Creative Intelligence made this short-list for best books in 2013 on innovation and creativity. CEO-Read focuses on books for businesss execs and managers who want to raise their creativity game. Is that you?
I’m in good company on the list. David and Tom Kelley’s Creative Confidence is on the list as well.
Back in 2010, IBM did a global survey of 1500 CEOs. For the first time, the CEOs said that creativity was the most important leadership ability. Creativity is more important today for senior managers than operations, marketing or strategy.
Leadership plays two central roles in promoting creativity. First, CEOs must understand what is meaningful to their companies’ customers. This is not the same thing as conventional strategy. Knowing what Frank Knight, the Chicago School of Economics founder called “higher order wants,” not just needs, is key in orienting your business. Lou Gerstner saved IBM in the 1980s by talking with its customers and discovering that they wanted help, not heavy metal big computers, from IBM. He turned it into a service company.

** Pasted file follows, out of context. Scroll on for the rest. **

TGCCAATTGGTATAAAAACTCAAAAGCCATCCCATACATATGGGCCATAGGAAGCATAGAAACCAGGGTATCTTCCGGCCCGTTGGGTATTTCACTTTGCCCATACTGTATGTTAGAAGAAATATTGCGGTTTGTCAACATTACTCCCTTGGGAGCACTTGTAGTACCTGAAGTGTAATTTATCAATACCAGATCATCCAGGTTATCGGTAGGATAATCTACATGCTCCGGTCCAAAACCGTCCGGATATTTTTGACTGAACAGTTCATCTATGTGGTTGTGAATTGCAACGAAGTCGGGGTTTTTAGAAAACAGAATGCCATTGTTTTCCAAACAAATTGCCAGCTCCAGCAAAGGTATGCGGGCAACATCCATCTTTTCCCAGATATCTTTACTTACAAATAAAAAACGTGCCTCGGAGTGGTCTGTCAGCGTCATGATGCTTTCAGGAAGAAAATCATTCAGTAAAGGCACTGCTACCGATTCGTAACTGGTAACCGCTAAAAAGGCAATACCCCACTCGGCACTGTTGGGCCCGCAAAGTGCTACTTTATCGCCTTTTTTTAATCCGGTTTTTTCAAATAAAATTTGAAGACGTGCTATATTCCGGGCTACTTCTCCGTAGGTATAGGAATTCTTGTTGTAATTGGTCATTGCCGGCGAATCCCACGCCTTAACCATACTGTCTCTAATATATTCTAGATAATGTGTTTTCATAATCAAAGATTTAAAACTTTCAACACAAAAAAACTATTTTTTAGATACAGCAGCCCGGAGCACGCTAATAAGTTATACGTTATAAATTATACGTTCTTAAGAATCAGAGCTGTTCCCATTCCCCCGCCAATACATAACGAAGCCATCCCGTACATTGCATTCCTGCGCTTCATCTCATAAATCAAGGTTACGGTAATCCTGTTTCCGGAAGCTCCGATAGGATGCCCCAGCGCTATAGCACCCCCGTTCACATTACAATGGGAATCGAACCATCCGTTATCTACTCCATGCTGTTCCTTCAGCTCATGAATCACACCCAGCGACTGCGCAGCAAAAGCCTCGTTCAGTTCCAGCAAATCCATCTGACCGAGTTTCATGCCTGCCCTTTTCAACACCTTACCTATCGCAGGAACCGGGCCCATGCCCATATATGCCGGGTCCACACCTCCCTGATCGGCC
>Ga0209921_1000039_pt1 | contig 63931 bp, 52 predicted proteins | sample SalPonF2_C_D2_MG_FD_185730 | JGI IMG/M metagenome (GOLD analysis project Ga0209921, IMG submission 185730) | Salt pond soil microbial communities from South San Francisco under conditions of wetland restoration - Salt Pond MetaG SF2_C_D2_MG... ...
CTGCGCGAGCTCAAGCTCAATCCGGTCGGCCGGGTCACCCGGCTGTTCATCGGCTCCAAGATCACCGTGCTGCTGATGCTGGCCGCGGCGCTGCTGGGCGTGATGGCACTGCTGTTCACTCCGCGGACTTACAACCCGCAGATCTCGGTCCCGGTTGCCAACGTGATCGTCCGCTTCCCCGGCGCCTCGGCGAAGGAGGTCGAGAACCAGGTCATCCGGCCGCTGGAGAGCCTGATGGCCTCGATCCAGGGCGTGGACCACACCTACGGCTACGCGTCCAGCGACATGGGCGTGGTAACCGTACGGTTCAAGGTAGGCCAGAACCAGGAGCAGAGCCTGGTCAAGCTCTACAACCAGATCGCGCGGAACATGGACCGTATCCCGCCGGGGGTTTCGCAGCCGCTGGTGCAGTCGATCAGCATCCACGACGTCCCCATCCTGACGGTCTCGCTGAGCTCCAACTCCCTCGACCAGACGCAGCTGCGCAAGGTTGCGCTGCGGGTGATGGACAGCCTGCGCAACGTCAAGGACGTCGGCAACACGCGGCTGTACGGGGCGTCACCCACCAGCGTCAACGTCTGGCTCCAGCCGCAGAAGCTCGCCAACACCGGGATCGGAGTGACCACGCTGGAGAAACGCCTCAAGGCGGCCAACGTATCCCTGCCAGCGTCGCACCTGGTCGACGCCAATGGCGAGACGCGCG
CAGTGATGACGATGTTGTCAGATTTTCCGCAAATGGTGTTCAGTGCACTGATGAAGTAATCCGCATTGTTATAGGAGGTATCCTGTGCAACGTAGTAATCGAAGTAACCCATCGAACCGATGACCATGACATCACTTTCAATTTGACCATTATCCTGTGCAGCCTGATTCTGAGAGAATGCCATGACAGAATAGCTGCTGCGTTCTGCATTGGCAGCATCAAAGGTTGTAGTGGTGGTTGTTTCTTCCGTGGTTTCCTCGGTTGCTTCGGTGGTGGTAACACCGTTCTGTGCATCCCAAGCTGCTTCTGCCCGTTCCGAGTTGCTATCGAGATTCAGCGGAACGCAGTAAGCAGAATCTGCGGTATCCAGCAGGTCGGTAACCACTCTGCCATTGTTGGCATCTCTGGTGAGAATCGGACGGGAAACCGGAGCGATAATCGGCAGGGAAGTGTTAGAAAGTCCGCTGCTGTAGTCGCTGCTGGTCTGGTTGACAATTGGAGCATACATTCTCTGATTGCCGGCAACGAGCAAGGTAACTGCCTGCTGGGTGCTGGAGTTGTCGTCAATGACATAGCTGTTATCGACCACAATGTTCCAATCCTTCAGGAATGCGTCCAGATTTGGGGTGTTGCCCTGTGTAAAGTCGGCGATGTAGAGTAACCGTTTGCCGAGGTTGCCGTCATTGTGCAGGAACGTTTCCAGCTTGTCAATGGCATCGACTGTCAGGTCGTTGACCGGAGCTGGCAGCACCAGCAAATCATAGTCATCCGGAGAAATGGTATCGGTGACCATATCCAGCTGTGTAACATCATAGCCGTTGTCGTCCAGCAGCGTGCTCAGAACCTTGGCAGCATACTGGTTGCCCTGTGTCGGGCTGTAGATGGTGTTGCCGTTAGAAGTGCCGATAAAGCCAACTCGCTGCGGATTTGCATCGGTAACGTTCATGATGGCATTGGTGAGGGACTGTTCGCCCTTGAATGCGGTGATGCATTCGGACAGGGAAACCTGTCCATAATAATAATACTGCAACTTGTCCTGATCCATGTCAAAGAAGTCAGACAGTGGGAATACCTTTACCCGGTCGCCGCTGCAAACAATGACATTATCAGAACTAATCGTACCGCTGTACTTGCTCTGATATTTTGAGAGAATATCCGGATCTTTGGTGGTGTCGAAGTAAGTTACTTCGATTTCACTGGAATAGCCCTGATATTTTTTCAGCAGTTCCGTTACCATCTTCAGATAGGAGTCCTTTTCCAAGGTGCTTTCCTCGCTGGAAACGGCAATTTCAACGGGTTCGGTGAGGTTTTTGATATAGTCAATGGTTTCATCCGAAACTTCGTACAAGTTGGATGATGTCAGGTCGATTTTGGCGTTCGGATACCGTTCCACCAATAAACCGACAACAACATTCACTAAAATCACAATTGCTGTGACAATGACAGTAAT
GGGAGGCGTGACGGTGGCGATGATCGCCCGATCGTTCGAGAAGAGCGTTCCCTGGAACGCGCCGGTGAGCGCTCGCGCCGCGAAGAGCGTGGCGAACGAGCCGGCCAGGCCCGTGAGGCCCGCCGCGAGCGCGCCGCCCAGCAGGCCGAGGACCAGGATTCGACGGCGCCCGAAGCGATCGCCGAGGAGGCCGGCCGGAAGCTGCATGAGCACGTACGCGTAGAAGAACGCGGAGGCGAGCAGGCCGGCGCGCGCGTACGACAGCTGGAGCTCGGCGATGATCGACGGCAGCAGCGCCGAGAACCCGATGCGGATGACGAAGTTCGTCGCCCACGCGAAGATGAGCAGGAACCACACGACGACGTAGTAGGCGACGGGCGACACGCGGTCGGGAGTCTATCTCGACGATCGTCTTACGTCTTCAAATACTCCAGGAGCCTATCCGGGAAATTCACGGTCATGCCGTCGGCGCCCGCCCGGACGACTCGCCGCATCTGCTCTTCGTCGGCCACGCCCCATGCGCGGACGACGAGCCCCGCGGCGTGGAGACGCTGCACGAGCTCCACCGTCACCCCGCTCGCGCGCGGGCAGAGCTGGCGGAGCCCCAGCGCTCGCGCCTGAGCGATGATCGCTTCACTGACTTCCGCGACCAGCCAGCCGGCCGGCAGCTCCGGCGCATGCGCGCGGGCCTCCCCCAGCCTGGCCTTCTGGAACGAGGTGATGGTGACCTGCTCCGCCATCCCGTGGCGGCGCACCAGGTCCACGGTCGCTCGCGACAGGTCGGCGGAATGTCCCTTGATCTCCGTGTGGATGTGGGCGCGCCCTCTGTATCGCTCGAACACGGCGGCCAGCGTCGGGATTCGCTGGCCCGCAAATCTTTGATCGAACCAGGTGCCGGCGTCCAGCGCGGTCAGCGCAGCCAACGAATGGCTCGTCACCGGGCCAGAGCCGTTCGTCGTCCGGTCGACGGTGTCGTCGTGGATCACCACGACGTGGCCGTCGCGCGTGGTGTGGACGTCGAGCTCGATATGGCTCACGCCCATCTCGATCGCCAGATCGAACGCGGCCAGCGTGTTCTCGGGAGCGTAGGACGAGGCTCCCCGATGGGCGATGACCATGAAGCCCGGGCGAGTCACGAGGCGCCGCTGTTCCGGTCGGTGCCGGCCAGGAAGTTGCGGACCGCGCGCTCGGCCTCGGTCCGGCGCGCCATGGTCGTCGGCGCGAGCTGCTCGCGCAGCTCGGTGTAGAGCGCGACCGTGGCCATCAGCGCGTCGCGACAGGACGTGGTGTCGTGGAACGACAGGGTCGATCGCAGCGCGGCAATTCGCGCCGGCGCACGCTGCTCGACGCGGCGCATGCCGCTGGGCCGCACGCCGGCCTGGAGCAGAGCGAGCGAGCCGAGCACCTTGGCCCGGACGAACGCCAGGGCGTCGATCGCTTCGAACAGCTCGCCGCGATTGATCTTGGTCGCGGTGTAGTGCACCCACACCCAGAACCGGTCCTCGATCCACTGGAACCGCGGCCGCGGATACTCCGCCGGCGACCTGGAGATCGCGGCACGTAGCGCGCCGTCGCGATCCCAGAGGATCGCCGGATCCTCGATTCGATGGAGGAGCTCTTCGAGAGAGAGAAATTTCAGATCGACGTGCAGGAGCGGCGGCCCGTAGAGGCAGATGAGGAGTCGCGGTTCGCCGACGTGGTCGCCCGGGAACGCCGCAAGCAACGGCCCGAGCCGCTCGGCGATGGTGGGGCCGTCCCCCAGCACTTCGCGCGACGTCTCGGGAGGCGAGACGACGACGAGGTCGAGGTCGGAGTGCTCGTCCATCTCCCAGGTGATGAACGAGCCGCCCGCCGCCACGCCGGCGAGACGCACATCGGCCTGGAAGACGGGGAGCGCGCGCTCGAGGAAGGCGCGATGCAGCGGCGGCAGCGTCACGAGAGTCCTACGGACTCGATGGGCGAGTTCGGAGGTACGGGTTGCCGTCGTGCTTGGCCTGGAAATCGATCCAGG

Knowing how to mine meaning is a key creative competency.
Second, curating creativity and then scaling what offers the most value and the greatest chance of success is a key CEO/leadership capability. Nearly all the great labs and great companies that innovate well have terrific curators of creativity who supply finance, markets and the making stuff to what they believe will provide value. In the art world, these curators are patrons. In sports, coaches. In startups, venture capitalists (or crowdfunders as in Kickstarter).
My thanks tot he curators at CEO-Read for including Creative Intelligence in their list of Best Books for 2013.